3. “I…will use cups or other instruments, but I leave that part out and just document myofascial release without mention of whatever I was using.”

In looking at these sample posts (no one really believes that social media groups are private, do they?), what potential risks should be assessed?2

Medicare has likely paid this claim because the notes have not been reviewed. Therapy providers report that under the Medicare Targeted Probe and Educate Program (TPE) that if they billed for manual therapy and documented dry needling, that payment was denied payment, and counted as an “error” for audit scoring.

Not billing Medicare patients for services may constitute a violation of the beneficiary-inducement statute, which prohibits providing free or discounted items or services to a Medicare or Medicaid beneficiary that are likely to influence the beneficiary to seek these reimbursable services from a particular provider.

Not documenting the method of myofascial release for the purpose of preventing a coding error, and/or denial of non-covered services may constitute the submission of a false claim.

Days of Future Passed

For 2020 the facts tell the story: There are now two new dry needling codes, and they will not be payable by Medicare. All thoughts of using another CPT to bill for dry needling should be banished, as with anecdotal advice posted in social media groups. Providers should be reminded of Iontophoresis, which is a covered code by Medicare, but subject to payment by Local Coverage Determination (LCD). In instances where a provider’s Medicare Administrative Contractor (MAC) does not cover Ionto, or only covers Ionto by specific diagnosis, a provider would issue an ABN (voluntary) to indicate to the beneficiary that the service is not covered by policy, and that they are financially responsible if they elect to have the service. Another example of a non-covered service, albeit previously covered by Medicare, where a provider should issue an ABN is Anodyne Therapy.

The Rest of the Story

Physical therapy practices should establish policies and procedures for dry needling coding and billing. Communicate these policies and procedures with all staff. Develop a specific policy statement for patients. Given that, it is wise to identify dry needling coding and billing under your Compliance Program’s Annual Auditing and Monitoring Work Plan. If routine audit activities uncover payment to which you are not entitled, understand payback obligations including refunds and self-disclosures. Also keep in mind that an effective pre-billing monitoring program focused on dry needling is likely to prevent the submission of a claim in error. This activity is an effective tool in the compliance lifecycle of detecting, preventing, and correcting errors.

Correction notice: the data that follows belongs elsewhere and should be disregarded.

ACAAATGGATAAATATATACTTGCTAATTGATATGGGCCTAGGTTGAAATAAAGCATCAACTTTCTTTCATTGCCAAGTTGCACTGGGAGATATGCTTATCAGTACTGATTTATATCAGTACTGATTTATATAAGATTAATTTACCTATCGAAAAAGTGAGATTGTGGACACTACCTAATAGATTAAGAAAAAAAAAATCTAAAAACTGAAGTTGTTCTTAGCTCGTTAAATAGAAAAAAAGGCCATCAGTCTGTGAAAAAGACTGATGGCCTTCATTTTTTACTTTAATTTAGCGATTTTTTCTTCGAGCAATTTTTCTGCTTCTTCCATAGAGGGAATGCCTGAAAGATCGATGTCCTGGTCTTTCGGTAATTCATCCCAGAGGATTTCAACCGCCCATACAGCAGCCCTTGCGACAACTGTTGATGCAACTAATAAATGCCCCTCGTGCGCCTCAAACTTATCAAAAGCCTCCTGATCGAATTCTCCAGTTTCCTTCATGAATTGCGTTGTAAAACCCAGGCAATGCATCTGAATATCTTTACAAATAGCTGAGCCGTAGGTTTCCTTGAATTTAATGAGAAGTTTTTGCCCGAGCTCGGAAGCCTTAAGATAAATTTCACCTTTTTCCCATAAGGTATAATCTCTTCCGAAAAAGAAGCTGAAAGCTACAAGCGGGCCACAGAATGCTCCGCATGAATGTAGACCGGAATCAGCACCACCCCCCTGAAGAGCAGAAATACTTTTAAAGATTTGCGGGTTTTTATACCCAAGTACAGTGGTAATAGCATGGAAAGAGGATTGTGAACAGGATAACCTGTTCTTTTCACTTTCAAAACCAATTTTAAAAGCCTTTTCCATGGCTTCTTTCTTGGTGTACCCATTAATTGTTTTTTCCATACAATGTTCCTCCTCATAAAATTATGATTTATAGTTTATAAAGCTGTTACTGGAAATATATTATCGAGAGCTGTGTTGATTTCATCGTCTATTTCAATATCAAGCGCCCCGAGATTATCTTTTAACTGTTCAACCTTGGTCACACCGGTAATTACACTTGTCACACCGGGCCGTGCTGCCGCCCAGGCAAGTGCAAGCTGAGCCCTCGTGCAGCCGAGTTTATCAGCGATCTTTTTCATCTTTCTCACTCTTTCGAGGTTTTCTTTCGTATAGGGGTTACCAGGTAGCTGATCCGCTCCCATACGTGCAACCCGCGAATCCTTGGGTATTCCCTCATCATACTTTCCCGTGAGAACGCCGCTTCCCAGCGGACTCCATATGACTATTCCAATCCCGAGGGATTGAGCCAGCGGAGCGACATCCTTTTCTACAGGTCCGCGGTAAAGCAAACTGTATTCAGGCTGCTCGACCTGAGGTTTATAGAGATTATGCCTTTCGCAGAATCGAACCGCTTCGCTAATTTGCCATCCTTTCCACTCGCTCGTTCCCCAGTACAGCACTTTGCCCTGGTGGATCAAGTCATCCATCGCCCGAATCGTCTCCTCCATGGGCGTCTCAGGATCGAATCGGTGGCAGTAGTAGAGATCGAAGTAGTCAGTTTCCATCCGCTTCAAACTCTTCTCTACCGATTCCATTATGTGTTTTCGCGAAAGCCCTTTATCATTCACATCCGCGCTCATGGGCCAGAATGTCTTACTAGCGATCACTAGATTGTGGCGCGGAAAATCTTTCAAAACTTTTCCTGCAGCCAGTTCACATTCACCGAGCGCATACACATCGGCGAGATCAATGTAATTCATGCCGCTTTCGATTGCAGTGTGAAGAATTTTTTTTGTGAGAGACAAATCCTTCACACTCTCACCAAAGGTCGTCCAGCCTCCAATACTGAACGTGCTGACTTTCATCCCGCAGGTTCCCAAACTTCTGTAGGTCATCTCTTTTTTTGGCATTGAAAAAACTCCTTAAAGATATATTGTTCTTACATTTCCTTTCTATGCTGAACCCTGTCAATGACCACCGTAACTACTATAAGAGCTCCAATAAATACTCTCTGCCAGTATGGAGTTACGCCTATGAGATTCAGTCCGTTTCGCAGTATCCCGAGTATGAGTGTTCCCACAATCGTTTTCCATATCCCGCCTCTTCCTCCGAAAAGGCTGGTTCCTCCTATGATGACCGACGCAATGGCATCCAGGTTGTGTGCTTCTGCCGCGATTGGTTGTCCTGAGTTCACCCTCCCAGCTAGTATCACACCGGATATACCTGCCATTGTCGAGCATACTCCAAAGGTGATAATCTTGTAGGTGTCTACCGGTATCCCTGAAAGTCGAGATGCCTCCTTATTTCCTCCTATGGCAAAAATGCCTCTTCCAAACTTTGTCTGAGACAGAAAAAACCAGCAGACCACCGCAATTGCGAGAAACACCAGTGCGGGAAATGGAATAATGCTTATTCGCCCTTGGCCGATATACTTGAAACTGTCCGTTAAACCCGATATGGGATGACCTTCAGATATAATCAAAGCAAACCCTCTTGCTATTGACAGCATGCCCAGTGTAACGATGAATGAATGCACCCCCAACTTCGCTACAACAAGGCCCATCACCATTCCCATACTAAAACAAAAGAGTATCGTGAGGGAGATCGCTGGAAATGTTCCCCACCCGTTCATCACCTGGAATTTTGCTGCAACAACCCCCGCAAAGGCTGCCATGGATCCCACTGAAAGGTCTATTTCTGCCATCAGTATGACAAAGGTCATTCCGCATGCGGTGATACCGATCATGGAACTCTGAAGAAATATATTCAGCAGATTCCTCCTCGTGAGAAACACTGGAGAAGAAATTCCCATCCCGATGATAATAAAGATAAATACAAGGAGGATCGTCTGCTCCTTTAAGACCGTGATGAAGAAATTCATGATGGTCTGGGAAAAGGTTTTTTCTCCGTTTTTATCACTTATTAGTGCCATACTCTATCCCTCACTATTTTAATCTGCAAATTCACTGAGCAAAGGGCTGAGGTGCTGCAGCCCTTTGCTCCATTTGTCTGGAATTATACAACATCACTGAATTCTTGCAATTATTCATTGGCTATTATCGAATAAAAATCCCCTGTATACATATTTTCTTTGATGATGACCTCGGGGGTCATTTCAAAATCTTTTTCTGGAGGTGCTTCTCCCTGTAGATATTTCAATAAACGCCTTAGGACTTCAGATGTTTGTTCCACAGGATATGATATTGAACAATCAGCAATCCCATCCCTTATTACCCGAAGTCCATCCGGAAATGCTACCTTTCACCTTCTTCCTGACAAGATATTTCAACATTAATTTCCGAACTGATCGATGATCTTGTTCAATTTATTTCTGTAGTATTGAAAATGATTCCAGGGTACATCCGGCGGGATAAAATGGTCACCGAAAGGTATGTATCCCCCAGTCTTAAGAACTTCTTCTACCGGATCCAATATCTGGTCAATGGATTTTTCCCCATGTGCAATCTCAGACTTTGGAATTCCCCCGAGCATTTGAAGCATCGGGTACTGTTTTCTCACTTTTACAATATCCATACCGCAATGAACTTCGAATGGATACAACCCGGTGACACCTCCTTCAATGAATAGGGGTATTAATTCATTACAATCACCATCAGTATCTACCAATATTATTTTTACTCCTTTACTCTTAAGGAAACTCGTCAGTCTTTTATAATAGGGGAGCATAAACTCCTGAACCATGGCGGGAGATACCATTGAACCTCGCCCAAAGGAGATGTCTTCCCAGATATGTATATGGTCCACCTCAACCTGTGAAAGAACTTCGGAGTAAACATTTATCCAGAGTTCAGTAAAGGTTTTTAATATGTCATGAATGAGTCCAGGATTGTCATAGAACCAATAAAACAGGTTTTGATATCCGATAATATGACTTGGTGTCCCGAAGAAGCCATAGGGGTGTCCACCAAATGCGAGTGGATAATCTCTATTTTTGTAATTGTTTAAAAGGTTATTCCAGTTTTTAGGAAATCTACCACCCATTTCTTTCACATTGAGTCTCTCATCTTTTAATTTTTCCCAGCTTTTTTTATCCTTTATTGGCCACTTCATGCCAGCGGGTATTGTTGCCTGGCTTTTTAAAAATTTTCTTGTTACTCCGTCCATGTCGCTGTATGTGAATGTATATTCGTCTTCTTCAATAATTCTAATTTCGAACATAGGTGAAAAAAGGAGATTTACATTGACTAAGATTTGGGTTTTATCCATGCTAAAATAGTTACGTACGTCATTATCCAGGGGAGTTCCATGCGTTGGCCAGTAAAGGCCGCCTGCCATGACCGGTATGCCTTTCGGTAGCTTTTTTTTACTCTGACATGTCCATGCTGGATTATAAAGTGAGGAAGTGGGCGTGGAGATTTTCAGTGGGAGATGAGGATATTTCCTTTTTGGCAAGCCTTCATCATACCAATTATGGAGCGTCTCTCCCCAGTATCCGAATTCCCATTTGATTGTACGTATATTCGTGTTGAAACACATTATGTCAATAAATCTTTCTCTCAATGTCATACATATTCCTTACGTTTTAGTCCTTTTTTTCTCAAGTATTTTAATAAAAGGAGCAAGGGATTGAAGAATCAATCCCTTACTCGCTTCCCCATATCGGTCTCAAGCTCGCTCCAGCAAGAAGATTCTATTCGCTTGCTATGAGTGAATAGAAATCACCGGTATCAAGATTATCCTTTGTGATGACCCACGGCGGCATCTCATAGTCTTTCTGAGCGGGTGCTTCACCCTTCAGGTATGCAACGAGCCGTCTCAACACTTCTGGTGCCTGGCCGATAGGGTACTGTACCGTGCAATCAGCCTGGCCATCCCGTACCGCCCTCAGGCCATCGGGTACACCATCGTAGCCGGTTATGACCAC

Providers should also identify payer policies for everyone with whom they contract. Are the dry needling codes on their list of payable codes? Are there specific requirements to use the codes? Do they require specific documentation to support dry needling procedures? These two new dry needling codes, although not payable by Medicare, allow a therapy practice to develop and implement policies and procedures consistent with the parameters of the codes and payer policy. No more guessing, no more social media debates. A compliance blessing in disguise?


References:

1CPT® is a registered trademark of the American Medical Association.

2Examples do not, nor are they intended to, provide legal advice, but rather to give considerations to an underlying risk assessment.

Nancy J. Beckley

Nancy J. Beckley, MS, MBA, CHC, is certified in Healthcare Compliance and provides consulting services to therapy practices on developing and implementing compliance programs, responding to audits and investigations, and due diligence support for mergers and acquisitions. She is located in Milwaukee, Wisconsin. She can be reached at nancy@nancybeckley.com.